Numbers are temporarily penciled on the ring perimeter to check for legibility under the existing enamel aperture. Furthermore they must be placed in exactly the right position since the ring will be advanced annually in a single 'jump', so that number must appear correctly under the dial aperture at the moment the ring is advanced as it will remain there for the rest of the year. The next photo shows the year ring gear behind the tellurian dial. When seen from straight on it is just at the inner edge of the dial. Next are the two ring gears as seen from below. The outer one drives the zodiac precession and is attached to the zodiac silvered band while the inner one rides on the rollers just below the enamel dial and will show the year within that dial's aperture.

 

Here we see both ring gears neatly sandwiched within the tellurian structure. Buchanan commented that the precession of the zodiac is so slow, that in the time left within our lifetimes, say 30 to 35 years that the zodiac ring would have moved 1/10th of a millimeter, the width of a fine pencil line. Of course one will be able to advance the step lever drive to see the date ring advance one full revolution, that is one century, with each 100 clicks and so we should be able to then see the ring move, particularly because it is adjacent to the 3600 calibration ring above it.

Now we see the round plate upon which all of the zodiac precession as well as the year date ring mechanism will be mounted. This will later be trimmed to the same design as the four spoked frame which currently serves as the base for the tellurian. The wheel with the large hole in the center will fit upon the steel flange shown in the next photo. Next is a close up of the flange; it screws into the base plate and one can just see the threads cut into that plate.

 Next the wheel is mounted onto the flange. The flange is now screwed into the plate securing the wheel in place, yet still acting as a bush upon which the wheel is free to turn. The entire reason for this design is the fact that we needed a wheel to revolve right at the axis point of where all of the orrery’s planet drive tubes intersect through this hole. The last photo shows the final machining of the zodiac gear ring, now having an ‘L’ shaped profile.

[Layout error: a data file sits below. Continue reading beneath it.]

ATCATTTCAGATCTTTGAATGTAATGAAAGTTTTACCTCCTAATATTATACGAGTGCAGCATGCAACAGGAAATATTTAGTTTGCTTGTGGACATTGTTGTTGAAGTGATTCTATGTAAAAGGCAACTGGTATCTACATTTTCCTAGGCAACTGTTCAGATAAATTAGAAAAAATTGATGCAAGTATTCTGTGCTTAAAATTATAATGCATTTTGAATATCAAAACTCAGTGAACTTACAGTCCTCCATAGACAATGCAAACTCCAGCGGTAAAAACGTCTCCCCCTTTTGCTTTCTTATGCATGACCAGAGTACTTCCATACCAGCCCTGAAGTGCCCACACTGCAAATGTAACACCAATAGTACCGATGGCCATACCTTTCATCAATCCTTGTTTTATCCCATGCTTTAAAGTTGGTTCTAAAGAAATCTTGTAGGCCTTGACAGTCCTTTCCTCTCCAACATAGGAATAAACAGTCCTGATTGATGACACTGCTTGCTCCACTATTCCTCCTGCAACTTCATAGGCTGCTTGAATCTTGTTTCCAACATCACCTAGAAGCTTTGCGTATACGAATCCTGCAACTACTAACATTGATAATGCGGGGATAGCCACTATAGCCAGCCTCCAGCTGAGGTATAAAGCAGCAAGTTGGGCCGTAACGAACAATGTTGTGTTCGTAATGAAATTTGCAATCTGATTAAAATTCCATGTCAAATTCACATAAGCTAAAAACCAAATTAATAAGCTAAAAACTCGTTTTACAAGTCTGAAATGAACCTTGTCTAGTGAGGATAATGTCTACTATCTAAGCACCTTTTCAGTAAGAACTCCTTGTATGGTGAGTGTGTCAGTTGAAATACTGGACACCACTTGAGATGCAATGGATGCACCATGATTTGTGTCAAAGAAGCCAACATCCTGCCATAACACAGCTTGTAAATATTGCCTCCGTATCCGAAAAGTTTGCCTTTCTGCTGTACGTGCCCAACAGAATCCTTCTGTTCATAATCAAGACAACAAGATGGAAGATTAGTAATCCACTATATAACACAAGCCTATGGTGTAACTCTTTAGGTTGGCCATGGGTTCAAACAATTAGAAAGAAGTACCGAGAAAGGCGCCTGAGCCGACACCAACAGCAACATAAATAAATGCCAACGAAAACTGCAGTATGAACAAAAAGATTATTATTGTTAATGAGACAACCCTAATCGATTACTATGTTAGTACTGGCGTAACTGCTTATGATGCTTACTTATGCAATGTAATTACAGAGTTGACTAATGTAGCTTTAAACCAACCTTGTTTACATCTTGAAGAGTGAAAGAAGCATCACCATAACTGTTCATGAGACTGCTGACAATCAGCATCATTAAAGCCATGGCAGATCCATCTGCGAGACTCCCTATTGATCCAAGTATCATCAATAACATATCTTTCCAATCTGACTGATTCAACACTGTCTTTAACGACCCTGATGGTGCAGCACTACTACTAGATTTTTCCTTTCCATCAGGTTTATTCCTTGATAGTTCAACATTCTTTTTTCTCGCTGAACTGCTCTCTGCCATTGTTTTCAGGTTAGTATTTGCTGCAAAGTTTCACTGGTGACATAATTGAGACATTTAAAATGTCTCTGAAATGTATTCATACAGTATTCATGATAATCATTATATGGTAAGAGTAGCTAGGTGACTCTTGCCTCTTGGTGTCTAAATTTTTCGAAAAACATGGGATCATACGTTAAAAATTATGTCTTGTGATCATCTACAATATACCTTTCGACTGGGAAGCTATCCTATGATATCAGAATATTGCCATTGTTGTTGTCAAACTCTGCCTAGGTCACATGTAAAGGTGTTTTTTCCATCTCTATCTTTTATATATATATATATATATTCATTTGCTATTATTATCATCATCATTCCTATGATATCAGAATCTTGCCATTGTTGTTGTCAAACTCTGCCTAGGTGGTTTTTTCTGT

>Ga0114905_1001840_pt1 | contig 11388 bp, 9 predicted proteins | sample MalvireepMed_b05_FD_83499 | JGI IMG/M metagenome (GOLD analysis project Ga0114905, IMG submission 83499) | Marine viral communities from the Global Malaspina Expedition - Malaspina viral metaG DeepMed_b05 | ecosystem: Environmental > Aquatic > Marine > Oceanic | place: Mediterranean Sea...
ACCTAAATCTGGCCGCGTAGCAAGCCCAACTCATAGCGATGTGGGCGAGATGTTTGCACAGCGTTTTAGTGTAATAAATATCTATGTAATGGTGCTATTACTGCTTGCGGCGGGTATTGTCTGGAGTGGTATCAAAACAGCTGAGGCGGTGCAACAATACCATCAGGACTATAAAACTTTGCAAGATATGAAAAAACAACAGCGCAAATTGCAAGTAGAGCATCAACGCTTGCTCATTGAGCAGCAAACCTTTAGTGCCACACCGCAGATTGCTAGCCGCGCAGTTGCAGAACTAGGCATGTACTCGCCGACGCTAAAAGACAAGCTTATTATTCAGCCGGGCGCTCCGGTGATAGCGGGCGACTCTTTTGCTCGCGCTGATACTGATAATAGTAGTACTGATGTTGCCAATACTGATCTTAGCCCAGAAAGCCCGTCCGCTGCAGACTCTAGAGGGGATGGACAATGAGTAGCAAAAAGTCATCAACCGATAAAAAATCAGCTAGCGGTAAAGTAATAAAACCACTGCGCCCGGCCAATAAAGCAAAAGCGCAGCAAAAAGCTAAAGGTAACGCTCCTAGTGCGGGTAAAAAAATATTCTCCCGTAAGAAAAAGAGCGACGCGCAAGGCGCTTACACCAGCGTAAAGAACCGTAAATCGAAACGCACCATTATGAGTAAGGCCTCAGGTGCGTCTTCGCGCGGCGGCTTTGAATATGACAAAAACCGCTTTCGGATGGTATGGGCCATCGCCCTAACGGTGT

Buchanan now makes a ‘containment vessel’ from steel wire to hold a steel pinion assembly during the hardening process. In the second photo he demonstrates how this is fired. Next the pinion as it was removed from the coil and is now properly hardened.

Next two photos show a second pinion which is fixed upon the same arbor. Afterward the pinions are mounted in place where the lower pinion receives the drive and transfers it to the upper pinion which meshes to the zodiac ring gear.

The first photo shows the pinion edge on. It passes through an open area in the original Pouvillon orrery support plate which is shown sandwiched to the new plate via the original pillars supports. Remember that these same pillar supports are also used for the rollers that hold the year indication ring. The photo actually obscures the lower pinion upon which the upper pinion, shown, is mounted. Next we see the drilling operations to secure the wheels to the plate for the ring drive.

Here we see the wheels secured into place. Next is a close up of the wheel collets which are made to look like those from Pouvillon’s original wheels as illustrated in the third photo. See video below to view these wheels in motion.